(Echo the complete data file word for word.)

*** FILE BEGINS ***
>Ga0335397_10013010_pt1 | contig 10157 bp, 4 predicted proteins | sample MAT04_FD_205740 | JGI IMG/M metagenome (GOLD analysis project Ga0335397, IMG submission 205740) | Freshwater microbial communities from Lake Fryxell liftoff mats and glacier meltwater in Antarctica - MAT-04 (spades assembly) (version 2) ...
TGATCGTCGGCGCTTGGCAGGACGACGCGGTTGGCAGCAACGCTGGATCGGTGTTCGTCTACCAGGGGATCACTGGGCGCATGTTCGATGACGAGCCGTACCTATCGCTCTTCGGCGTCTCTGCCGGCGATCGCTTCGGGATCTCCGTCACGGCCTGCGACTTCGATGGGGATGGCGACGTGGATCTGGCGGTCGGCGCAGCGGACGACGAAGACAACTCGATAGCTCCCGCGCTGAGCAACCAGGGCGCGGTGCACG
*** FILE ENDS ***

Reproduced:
>Ga0335397_10013010_pt1 | contig 10157 bp, 4 predicted proteins | sample MAT04_FD_205740 | JGI IMG/M metagenome (GOLD analysis project Ga0335397, IMG submission 205740) | Freshwater microbial communities from Lake Fryxell liftoff mats and glacier meltwater in Antarctica - MAT-04 (spades assembly) (version 2) ...
TGATCGTCGGCGCTTGGCAGGACGACGCGGTTGGCAGCAACGCTGGATCGGTGTTCGTCTACCAGGGGATCACTGGGCGCATGTTCGATGACGAGCCGTACCTATCGCTCTTCGGCGTCTCTGCCGGCGATCGCTTCGGGATCTCCGTCACGGCCTGCGACTTCGATGGGGATGGCGACGTGGATCTGGCGGTCGGCGCAGCGGACGACGAAGACAACTCGATAGCTCCCGCGCTGAGCAACCAGGGCGCGGTGCACG